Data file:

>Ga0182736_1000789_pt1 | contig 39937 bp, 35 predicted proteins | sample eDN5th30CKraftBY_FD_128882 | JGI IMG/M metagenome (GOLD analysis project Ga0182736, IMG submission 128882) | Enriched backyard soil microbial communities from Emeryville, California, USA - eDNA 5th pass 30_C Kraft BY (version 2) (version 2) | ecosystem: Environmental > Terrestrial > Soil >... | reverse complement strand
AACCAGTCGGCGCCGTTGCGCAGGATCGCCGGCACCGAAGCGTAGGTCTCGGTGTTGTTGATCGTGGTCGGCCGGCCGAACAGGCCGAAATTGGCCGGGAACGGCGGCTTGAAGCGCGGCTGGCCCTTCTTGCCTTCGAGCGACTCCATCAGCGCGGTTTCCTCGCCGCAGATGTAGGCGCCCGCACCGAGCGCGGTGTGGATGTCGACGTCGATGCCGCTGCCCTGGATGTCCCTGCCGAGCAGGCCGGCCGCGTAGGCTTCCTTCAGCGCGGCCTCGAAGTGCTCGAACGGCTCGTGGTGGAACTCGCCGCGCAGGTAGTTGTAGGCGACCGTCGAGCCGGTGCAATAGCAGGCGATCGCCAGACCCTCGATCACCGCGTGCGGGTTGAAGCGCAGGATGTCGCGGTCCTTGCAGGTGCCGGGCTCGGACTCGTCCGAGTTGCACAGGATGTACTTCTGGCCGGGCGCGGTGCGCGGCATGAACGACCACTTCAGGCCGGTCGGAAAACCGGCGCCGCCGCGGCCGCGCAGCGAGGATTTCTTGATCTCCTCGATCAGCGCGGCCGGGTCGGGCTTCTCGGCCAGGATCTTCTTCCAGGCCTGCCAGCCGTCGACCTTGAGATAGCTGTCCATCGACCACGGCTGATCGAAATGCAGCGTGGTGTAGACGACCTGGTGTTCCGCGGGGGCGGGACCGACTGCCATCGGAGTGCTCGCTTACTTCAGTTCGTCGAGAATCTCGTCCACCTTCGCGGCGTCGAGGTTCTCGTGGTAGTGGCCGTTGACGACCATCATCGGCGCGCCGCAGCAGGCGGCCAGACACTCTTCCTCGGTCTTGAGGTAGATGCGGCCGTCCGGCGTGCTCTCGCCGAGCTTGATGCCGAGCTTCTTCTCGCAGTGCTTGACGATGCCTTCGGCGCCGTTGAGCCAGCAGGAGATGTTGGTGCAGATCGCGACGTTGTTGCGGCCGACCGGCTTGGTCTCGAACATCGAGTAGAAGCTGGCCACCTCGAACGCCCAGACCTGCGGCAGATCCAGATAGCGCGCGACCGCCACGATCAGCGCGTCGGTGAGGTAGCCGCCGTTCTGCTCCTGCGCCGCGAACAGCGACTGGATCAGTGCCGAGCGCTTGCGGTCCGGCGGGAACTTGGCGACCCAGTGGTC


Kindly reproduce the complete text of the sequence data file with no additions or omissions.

>Ga0182736_1000789_pt1 | contig 39937 bp, 35 predicted proteins | sample eDN5th30CKraftBY_FD_128882 | JGI IMG/M metagenome (GOLD analysis project Ga0182736, IMG submission 128882) | Enriched backyard soil microbial communities from Emeryville, California, USA - eDNA 5th pass 30_C Kraft BY (version 2) (version 2) | ecosystem: Environmental > Terrestrial > Soil >... | reverse complement strand
AACCAGTCGGCGCCGTTGCGCAGGATCGCCGGCACCGAAGCGTAGGTCTCGGTGTTGTTGATCGTGGTCGGCCGGCCGAACAGGCCGAAATTGGCCGGGAACGGCGGCTTGAAGCGCGGCTGGCCCTTCTTGCCTTCGAGCGACTCCATCAGCGCGGTTTCCTCGCCGCAGATGTAGGCGCCCGCACCGAGCGCGGTGTGGATGTCGACGTCGATGCCGCTGCCCTGGATGTCCCTGCCGAGCAGGCCGGCCGCGTAGGCTTCCTTCAGCGCGGCCTCGAAGTGCTCGAACGGCTCGTGGTGGAACTCGCCGCGCAGGTAGTTGTAGGCGACCGTCGAGCCGGTGCAATAGCAGGCGATCGCCAGACCCTCGATCACCGCGTGCGGGTTGAAGCGCAGGATGTCGCGGTCCTTGCAGGTGCCGGGCTCGGACTCGTCCGAGTTGCACAGGATGTACTTCTGGCCGGGCGCGGTGCGCGGCATGAACGACCACTTCAGGCCGGTCGGAAAACCGGCGCCGCCGCGGCCGCGCAGCGAGGATTTCTTGATCTCCTCGATCAGCGCGGCCGGGTCGGGCTTCTCGGCCAGGATCTTCTTCCAGGCCTGCCAGCCGTCGACCTTGAGATAGCTGTCCATCGACCACGGCTGATCGAAATGCAGCGTGGTGTAGACGACCTGGTGTTCCGCGGGGGCGGGACCGACTGCCATCGGAGTGCTCGCTTACTTCAGTTCGTCGAGAATCTCGTCCACCTTCGCGGCGTCGAGGTTCTCGTGGTAGTGGCCGTTGACGACCATCATCGGCGCGCCGCAGCAGGCGGCCAGACACTCTTCCTCGGTCTTGAGGTAGATGCGGCCGTCCGGCGTGCTCTCGCCGAGCTTGATGCCGAGCTTCTTCTCGCAGTGCTTGACGATGCCTTCGGCGCCGTTGAGCCAGCAGGAGATGTTGGTGCAGATCGCGACGTTGTTGCGGCCGACCGGCTTGGTCTCGAACATCGAGTAGAAGCTGGCCACCTCGAACGCCCAGACCTGCGGCAGATCCAGATAGCGCGCGACCGCCACGATCAGCGCGTCGGTGAGGTAGCCGCCGTTCTGCTCCTGCGCCGCGAACAGCGACTGGATCAGTGCCGAGCGCTTGCGGTCCGGCGGGAACTTGGCGACCCAGTGGTC